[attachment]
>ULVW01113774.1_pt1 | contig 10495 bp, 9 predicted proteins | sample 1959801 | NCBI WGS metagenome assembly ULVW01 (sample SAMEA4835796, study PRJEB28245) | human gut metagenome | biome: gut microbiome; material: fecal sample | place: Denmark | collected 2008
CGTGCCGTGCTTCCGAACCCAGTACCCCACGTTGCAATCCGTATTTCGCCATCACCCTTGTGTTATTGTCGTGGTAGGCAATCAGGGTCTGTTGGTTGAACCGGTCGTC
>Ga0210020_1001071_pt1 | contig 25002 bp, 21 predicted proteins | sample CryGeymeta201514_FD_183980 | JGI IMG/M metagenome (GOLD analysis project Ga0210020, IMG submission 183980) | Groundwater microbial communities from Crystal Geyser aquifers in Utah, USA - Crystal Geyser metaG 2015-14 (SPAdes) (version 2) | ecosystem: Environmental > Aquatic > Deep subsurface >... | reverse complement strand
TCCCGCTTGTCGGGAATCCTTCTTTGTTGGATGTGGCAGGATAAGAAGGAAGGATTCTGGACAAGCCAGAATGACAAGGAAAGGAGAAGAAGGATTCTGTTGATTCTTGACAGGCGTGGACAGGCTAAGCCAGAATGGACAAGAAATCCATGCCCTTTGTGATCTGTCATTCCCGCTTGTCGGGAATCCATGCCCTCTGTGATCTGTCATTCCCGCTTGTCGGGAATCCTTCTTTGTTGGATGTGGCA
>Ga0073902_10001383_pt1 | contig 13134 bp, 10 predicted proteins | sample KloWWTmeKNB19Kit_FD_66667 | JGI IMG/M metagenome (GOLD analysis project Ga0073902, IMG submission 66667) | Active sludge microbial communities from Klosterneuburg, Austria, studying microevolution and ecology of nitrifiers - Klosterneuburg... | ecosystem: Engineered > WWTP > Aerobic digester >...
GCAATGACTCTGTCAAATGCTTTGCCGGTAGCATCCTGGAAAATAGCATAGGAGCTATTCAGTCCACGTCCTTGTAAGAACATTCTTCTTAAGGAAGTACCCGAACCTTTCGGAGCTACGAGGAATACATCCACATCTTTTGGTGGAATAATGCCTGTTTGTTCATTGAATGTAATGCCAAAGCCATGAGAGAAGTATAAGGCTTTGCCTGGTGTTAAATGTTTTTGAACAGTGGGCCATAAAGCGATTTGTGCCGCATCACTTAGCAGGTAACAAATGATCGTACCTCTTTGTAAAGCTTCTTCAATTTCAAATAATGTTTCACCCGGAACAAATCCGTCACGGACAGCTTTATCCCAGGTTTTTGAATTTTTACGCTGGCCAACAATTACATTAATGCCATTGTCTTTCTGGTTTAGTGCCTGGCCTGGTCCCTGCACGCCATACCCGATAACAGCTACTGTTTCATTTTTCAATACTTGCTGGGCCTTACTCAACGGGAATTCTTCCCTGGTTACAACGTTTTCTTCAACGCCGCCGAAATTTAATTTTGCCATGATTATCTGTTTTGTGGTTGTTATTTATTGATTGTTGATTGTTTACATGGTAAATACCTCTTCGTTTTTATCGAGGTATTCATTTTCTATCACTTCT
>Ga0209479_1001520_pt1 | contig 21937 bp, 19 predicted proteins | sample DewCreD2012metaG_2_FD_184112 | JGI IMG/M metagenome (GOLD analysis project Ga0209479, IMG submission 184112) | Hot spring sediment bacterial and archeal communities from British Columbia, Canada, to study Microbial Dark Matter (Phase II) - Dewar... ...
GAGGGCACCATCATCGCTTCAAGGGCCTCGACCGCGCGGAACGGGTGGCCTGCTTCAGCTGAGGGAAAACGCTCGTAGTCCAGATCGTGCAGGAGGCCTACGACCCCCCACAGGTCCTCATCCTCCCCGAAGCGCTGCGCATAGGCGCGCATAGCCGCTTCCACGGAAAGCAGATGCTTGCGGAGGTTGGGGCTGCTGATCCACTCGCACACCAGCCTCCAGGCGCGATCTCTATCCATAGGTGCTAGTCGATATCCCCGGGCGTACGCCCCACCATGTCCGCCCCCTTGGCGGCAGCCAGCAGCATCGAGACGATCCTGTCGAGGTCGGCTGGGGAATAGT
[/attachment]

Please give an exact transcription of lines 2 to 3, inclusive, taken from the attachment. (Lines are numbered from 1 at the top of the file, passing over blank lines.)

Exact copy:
CGTGCCGTGCTTCCGAACCCAGTACCCCACGTTGCAATCCGTATTTCGCCATCACCCTTGTGTTATTGTCGTGGTAGGCAATCAGGGTCTGTTGGTTGAACCGGTCGTC
>Ga0210020_1001071_pt1 | contig 25002 bp, 21 predicted proteins | sample CryGeymeta201514_FD_183980 | JGI IMG/M metagenome (GOLD analysis project Ga0210020, IMG submission 183980) | Groundwater microbial communities from Crystal Geyser aquifers in Utah, USA - Crystal Geyser metaG 2015-14 (SPAdes) (version 2) | ecosystem: Environmental > Aquatic > Deep subsurface >... | reverse complement strand